Moodle Introductory Module

Moodle Introductory Module Assignment:
For this assignment you will create a Moodle Learning Management System (LMS) online course site  introductory module. Overall quality of work, as per the overall standards listed above. A significant component of your score on this assignment relates to the calibre of your web design (including level sophistication, overall look and feel, and how user-friendly the site is). As well, your introductory module will be assessed for:

1 ) Introductory activity: an interactive task where students and instructor get to know one another
2 )
Information pages: at least 3 substantive HTML pages of content
3 )
Structure: to what extent is the module logical and organized?
4 )
Content: to what extent does it provide the sort of information students need early in a course?
5 )
A reflection upon your experience completing this assignment posted in the in the Intro Module page of your e-portfolio

Introductory Module Reflection

I feel fortunate for having been a student-user of Moodle at the post-secondary level because this experience really helped to inform my thinking of what students might look for at the beginning of an online course. It also reminded me of the things that I often found incomplete or missing with regards to an online environment to support face-to-face learning. Moodle use at ECU was very limited, yet mandated in a few classes as a supplemental resource in tandem with face-to-face learning. Since classes were very structured/rigorous and they covered a lot of learning terrain quickly, there was much opportunity to set students up with information, activities, and experiences to help them succeed. Unfortunately this was an opportunity lost with only a few classes making use of blended learning.  In most cases Moodle ended up being used primarily to blanket-email and to deliver announcements, links, and PDF’s. At any rate, I tend to use experiences like this as a critical intervention point from which to design, so my intro module/site is modeled after this environment (meant to support face-to-face classroom learning for post-secondary students of design and dynamic media).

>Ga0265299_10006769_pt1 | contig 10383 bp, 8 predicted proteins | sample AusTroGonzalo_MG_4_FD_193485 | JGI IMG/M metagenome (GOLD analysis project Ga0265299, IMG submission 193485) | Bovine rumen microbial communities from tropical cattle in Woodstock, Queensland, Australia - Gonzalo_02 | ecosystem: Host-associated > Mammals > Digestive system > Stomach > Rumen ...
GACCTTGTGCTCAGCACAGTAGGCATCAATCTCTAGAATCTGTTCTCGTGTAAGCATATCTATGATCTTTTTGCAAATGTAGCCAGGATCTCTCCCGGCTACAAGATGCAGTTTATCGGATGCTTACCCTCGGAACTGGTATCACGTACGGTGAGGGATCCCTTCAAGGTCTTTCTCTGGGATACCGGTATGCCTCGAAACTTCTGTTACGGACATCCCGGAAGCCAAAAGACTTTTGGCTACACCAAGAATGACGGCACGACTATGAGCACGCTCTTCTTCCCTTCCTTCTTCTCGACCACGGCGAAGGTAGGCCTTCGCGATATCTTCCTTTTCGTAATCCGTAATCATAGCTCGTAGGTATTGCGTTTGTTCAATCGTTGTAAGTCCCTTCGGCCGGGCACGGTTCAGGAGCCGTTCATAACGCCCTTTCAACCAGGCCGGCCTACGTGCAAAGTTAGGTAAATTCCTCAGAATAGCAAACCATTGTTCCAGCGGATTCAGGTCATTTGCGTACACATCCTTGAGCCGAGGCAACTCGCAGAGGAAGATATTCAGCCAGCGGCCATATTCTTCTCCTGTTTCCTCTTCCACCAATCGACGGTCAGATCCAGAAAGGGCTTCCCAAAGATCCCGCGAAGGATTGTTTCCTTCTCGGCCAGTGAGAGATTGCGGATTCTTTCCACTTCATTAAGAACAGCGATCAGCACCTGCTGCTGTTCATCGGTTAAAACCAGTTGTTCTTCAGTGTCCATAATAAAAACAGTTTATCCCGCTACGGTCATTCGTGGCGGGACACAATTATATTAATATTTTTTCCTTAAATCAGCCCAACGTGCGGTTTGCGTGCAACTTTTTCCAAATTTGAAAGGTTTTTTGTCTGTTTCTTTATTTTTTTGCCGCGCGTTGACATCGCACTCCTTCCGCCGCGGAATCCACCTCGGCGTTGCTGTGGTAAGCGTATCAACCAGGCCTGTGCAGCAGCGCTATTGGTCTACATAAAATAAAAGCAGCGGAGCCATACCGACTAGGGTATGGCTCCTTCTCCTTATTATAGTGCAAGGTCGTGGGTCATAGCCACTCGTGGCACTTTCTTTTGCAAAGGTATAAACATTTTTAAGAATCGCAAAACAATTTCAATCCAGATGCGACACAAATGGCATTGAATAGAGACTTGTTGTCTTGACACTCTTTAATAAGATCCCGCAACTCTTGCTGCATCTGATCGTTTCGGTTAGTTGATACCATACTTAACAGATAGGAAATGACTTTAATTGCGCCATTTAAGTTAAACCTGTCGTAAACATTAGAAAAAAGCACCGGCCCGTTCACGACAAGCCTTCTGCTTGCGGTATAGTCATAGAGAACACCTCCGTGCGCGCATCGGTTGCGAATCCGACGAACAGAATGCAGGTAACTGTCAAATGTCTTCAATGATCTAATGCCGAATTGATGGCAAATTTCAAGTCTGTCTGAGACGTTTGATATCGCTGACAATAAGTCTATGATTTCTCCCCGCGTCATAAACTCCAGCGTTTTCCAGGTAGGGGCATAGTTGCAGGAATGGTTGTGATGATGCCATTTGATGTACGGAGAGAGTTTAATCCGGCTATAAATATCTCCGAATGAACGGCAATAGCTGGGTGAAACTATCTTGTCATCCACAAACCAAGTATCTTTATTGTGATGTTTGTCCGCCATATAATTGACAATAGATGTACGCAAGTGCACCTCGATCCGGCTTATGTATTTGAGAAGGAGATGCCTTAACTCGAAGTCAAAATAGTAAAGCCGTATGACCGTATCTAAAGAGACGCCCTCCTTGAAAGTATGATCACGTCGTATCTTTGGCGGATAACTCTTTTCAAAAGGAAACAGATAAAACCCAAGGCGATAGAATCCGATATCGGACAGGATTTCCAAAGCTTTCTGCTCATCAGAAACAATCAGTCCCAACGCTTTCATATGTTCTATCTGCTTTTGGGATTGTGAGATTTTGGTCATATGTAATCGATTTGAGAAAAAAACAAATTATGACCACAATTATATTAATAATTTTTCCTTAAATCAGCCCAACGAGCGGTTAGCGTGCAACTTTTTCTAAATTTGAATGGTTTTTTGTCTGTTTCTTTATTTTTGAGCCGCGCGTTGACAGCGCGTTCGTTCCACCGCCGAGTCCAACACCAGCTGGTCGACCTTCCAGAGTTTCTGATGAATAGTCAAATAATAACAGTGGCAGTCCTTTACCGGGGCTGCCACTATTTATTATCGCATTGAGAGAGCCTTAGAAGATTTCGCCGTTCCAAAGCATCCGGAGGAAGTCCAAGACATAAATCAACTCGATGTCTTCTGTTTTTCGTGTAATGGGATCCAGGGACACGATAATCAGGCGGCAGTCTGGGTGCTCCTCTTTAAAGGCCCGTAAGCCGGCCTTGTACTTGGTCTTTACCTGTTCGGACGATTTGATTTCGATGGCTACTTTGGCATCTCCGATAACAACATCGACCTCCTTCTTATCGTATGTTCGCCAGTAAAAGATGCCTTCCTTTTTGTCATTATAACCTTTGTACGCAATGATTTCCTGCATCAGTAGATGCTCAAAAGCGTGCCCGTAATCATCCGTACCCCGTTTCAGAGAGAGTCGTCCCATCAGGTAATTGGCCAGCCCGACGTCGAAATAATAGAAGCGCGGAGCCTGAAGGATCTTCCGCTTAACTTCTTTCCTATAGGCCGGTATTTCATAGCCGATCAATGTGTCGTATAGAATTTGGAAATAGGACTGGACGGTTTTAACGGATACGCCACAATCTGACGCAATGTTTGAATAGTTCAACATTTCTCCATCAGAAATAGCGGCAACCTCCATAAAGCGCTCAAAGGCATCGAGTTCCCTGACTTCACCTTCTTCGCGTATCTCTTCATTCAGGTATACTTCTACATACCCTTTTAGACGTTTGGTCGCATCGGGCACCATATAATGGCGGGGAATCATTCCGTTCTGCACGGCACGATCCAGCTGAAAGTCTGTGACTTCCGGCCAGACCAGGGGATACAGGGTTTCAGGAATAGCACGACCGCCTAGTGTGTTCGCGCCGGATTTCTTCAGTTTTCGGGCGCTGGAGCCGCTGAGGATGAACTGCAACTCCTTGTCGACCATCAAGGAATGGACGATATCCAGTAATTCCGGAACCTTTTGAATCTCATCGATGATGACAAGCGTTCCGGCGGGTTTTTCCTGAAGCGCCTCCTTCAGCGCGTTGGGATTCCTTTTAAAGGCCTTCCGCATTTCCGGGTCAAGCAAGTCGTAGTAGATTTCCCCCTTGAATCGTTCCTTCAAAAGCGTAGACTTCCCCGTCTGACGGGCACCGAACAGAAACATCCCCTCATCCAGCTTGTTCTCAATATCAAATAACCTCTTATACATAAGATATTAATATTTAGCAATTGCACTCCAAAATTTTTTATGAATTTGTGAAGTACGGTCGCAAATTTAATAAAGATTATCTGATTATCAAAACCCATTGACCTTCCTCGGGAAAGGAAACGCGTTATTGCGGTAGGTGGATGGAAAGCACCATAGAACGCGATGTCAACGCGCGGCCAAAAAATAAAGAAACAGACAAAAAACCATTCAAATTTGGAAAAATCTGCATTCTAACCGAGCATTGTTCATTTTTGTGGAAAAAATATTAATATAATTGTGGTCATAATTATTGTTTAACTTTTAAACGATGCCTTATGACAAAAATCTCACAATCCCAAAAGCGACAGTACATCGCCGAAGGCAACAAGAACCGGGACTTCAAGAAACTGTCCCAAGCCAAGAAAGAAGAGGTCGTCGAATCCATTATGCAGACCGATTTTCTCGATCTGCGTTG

I hadn’t before had the opportunity to create a course/intro from scratch, it was a very interesting experience. While I did create my content on the MET Moodle installation I also chose to mirror this creation on my own server by setting up a fresh Moodle install and playing around with themes and plugins (this helped me to extend the assignment to parts of my flightpath that I couldn’t explore using the UBC Moodle login). I’ve always found the system interface very counter-intuitive and the administration and super-admin interface are a bit harder yet. Configuring this from from scratch on my own was a bit of chore. There are a number of things that simply don’t make sense from a usability perspective, but I’ll get into the ‘meat of my approach’ instead.

To support my goals I referred often to Chickering & Gamson’s Seven Principles for Good Practice in Undergraduate Education. The seven principles mentioned support what they called ‘powerful forces’ in this educational context:
–    Activity
–    Expectations
–    Cooperation
–    Interaction
–    Diversity
–    Responsibility

(Chickering & Gamson, 1987)